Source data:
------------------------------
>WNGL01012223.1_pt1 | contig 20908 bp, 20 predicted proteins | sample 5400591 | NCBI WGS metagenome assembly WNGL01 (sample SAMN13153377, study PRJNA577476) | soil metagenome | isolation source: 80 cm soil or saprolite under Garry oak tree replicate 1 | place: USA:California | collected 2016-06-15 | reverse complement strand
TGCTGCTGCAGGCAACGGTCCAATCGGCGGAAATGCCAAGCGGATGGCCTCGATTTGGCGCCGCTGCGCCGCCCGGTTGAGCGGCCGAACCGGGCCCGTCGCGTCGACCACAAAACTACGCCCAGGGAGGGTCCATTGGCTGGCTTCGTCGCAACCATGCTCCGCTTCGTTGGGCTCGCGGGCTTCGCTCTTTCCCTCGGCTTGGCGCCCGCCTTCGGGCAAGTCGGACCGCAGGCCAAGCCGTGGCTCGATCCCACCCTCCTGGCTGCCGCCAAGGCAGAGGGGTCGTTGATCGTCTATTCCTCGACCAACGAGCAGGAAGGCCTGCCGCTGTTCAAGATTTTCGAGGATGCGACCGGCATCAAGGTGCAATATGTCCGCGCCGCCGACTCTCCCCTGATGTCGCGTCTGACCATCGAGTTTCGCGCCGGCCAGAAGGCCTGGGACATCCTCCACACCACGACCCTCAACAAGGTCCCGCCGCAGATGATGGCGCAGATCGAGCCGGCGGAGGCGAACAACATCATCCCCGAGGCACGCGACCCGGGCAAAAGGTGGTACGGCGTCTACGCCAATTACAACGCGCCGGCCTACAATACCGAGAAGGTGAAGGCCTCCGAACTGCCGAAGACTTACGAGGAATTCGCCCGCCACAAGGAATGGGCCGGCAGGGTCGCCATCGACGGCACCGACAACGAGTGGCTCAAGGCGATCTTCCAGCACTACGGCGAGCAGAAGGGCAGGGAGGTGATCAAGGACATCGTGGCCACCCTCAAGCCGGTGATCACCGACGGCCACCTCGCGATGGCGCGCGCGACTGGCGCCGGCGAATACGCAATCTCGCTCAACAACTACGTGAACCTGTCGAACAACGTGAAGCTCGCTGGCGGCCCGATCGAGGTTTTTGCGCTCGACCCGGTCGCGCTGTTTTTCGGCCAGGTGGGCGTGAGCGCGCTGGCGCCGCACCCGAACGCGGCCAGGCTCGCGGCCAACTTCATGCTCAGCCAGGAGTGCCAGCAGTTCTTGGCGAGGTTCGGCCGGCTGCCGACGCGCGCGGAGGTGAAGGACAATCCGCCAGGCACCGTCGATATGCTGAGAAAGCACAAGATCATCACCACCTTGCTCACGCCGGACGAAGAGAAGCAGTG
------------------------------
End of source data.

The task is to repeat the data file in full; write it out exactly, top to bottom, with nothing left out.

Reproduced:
>WNGL01012223.1_pt1 | contig 20908 bp, 20 predicted proteins | sample 5400591 | NCBI WGS metagenome assembly WNGL01 (sample SAMN13153377, study PRJNA577476) | soil metagenome | isolation source: 80 cm soil or saprolite under Garry oak tree replicate 1 | place: USA:California | collected 2016-06-15 | reverse complement strand
TGCTGCTGCAGGCAACGGTCCAATCGGCGGAAATGCCAAGCGGATGGCCTCGATTTGGCGCCGCTGCGCCGCCCGGTTGAGCGGCCGAACCGGGCCCGTCGCGTCGACCACAAAACTACGCCCAGGGAGGGTCCATTGGCTGGCTTCGTCGCAACCATGCTCCGCTTCGTTGGGCTCGCGGGCTTCGCTCTTTCCCTCGGCTTGGCGCCCGCCTTCGGGCAAGTCGGACCGCAGGCCAAGCCGTGGCTCGATCCCACCCTCCTGGCTGCCGCCAAGGCAGAGGGGTCGTTGATCGTCTATTCCTCGACCAACGAGCAGGAAGGCCTGCCGCTGTTCAAGATTTTCGAGGATGCGACCGGCATCAAGGTGCAATATGTCCGCGCCGCCGACTCTCCCCTGATGTCGCGTCTGACCATCGAGTTTCGCGCCGGCCAGAAGGCCTGGGACATCCTCCACACCACGACCCTCAACAAGGTCCCGCCGCAGATGATGGCGCAGATCGAGCCGGCGGAGGCGAACAACATCATCCCCGAGGCACGCGACCCGGGCAAAAGGTGGTACGGCGTCTACGCCAATTACAACGCGCCGGCCTACAATACCGAGAAGGTGAAGGCCTCCGAACTGCCGAAGACTTACGAGGAATTCGCCCGCCACAAGGAATGGGCCGGCAGGGTCGCCATCGACGGCACCGACAACGAGTGGCTCAAGGCGATCTTCCAGCACTACGGCGAGCAGAAGGGCAGGGAGGTGATCAAGGACATCGTGGCCACCCTCAAGCCGGTGATCACCGACGGCCACCTCGCGATGGCGCGCGCGACTGGCGCCGGCGAATACGCAATCTCGCTCAACAACTACGTGAACCTGTCGAACAACGTGAAGCTCGCTGGCGGCCCGATCGAGGTTTTTGCGCTCGACCCGGTCGCGCTGTTTTTCGGCCAGGTGGGCGTGAGCGCGCTGGCGCCGCACCCGAACGCGGCCAGGCTCGCGGCCAACTTCATGCTCAGCCAGGAGTGCCAGCAGTTCTTGGCGAGGTTCGGCCGGCTGCCGACGCGCGCGGAGGTGAAGGACAATCCGCCAGGCACCGTCGATATGCTGAGAAAGCACAAGATCATCACCACCTTGCTCACGCCGGACGAAGAGAAGCAGTG